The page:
Fortunately, Earth’s atmosphere is capable of blocking gamma rays. However, for astronomers, this is unfortunate, because it means that in order to conduct gamma-ray studies, observatories must either be built on mountaintops, where the atmosphere is thinner, or sent into space.
The first space-based gamma-ray telescope was launched in 1961, but it wasn’t until the late 1960s and early 1970s that it really started when an important discovery was made, and this happened even without the use of astronomical telescopes.
Over the years, many observatories have been created, both on Earth and in space, designed to observe cosmic gamma radiation. In 1990, NASA launched the Compton Gamma Observatory as a gamma-ray counterpart to the Hubble Space Telescope. The Compton Gamma Ray Observatory explored space from 1991 to 2000. The BeppoSAX instrument was a joint Italian-Dutch mission that operated between 1996 and 2003, while NASA launched HETE-2 (HETE-1 had previously failed), which tracked many GRBs between 2000 and 2008 .
Currently, as of the end of 2022, several satellites, observatories and telescopes continue to conduct gamma-ray observations both on Earth and in space. The Swift satellite (NASA), launched in 2004, combines X-ray and gamma-ray observations, as did the Italian satellite AGILE, launched in 2007. In 2002, the European Space Agency launched INTEGRAL, and in 2008, the complex Fermi Gamma Ray Space Telescope was launched.
Meanwhile, there are several gamma ray observatories on Earth, including VERITAS at the Fred Lawrence Whipple Observatory in Arizona and HESS in Namibia.
In 1963, the Soviet Union, Great Britain and the United States signed a nuclear test ban treaty that prevented the world’s superpowers from testing any nuclear device in the atmosphere or in space. However, the US suspected that the Soviet Union would not join the treaty, so they launched a series of Vela satellites to monitor for any gamma ray pulses that could come from secret nuclear explosions. As it happened, cosmic gamma rays were detected, but from space: random bursts of powerful gamma ray energy that seemed to come from all over the Earth. But how far away were these gamma-ray bursts?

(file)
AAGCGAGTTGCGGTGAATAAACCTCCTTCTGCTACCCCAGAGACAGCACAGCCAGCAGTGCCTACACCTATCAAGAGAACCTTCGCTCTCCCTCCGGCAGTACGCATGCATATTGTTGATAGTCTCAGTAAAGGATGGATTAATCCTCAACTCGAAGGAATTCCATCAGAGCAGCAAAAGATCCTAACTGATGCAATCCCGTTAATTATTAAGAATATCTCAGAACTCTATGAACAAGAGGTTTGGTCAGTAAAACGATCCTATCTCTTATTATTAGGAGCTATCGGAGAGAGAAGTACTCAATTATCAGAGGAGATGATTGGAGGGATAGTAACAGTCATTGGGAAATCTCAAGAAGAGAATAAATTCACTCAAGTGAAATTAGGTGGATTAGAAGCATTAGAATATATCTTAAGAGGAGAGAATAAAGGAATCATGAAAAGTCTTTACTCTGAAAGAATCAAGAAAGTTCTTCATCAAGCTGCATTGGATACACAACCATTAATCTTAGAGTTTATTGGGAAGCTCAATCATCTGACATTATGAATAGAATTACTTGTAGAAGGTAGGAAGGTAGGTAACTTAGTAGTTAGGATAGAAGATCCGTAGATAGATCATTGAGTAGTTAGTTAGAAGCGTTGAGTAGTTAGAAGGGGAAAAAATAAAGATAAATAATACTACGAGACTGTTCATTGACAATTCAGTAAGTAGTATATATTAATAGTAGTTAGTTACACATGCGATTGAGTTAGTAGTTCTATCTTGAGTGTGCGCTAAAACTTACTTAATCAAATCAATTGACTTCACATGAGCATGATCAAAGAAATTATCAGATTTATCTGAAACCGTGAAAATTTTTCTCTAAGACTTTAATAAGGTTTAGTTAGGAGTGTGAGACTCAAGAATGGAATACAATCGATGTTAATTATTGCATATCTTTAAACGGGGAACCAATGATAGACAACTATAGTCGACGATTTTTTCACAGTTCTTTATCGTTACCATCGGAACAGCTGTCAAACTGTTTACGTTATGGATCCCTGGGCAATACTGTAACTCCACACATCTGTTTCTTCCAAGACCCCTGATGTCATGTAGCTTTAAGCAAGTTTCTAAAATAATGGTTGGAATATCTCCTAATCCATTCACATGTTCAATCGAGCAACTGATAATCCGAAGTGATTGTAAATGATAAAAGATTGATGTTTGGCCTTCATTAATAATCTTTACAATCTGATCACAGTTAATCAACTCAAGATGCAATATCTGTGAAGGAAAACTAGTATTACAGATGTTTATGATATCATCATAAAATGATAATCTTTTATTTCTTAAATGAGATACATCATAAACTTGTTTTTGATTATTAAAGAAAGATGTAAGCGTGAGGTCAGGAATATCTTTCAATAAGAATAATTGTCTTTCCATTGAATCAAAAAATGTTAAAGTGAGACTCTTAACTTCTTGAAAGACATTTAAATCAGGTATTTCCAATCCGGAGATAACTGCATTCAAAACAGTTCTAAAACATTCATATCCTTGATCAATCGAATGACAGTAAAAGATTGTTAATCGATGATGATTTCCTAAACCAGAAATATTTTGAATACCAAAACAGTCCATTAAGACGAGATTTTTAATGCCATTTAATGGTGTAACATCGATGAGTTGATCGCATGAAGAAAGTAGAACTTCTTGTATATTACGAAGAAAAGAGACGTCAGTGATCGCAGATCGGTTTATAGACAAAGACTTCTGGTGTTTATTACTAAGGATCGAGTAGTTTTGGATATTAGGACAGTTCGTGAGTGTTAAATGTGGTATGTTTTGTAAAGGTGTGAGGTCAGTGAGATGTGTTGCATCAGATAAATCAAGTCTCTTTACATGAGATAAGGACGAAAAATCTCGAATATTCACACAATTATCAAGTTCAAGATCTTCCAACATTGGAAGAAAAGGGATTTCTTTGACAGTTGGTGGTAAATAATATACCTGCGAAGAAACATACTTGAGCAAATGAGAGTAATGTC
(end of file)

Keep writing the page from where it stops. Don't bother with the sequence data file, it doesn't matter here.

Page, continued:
If these gamma-ray bursts, GRB for short, were coming from our galaxy, then astronomers would find them mostly in the plane of the Milky Way. Instead, they were scattered across the sky, which could only mean one thing. Either they were very close, within our solar system, or they were very far away, outside of our galaxy. There was even a special debate in 1995 that discussed the size of our galaxy based on the distribution of globular clusters.
In a 1995 debate chaired by Martin Rees, astronomer Bogdan Paczynski of Princeton University argued that gamma-ray bursts came from very distant parts of the universe, while Donald Lamb of the University of Chicago believed that gamma-ray bursts must have occurred somewhere nearby. , because the energy needed for them would be billions of eV at a distance of several light years, which would be contrary to the laws of physics.
Just two years later, astronomers got the answer when the BeppoSAX satellite detected a gamma-ray burst, which the William Herschel telescope in the Canary Islands was able to quickly follow, in the process of detecting the faint afterglow of some kind of explosion that generated the gamma-ray burst. Measurements of the redshift of the afterglow light showed that it came from a distance of six billion light years. Bogdan Pachinsky was right!
There are two main types of GRB. One type is called short gamma-ray bursts, which last only a fraction of a second, while the other type is known as long gamma-ray bursts, which can last anywhere from a few seconds to an hour. Short gamma-ray bursts are emitted when two neutron stars merge, and long gamma-ray bursts are the death cries of rare massive stars.
Physicists Andrew Macfadyen and Stan Woosley at the University of California at Santa Cruz have developed a model that explains how stars can explode and produce long gamma-ray bursts without violating the laws of physics. When a massive star, 50 to 100 times the mass of the Sun, reaches the end of its life, it begins to collapse and, if the star is spinning fast enough, the energy in the collapsing layers is reflected off the core and ejected in two jets moving at nearly the speed of light. The charged particles inside these jets spin around powerful magnetic fields and produce something called synchrotron radiation, in the form of the gamma rays we see. Since gamma rays are emitted only in the direction of the jets, and not in all directions at once, the total energy released does not violate the laws of physics.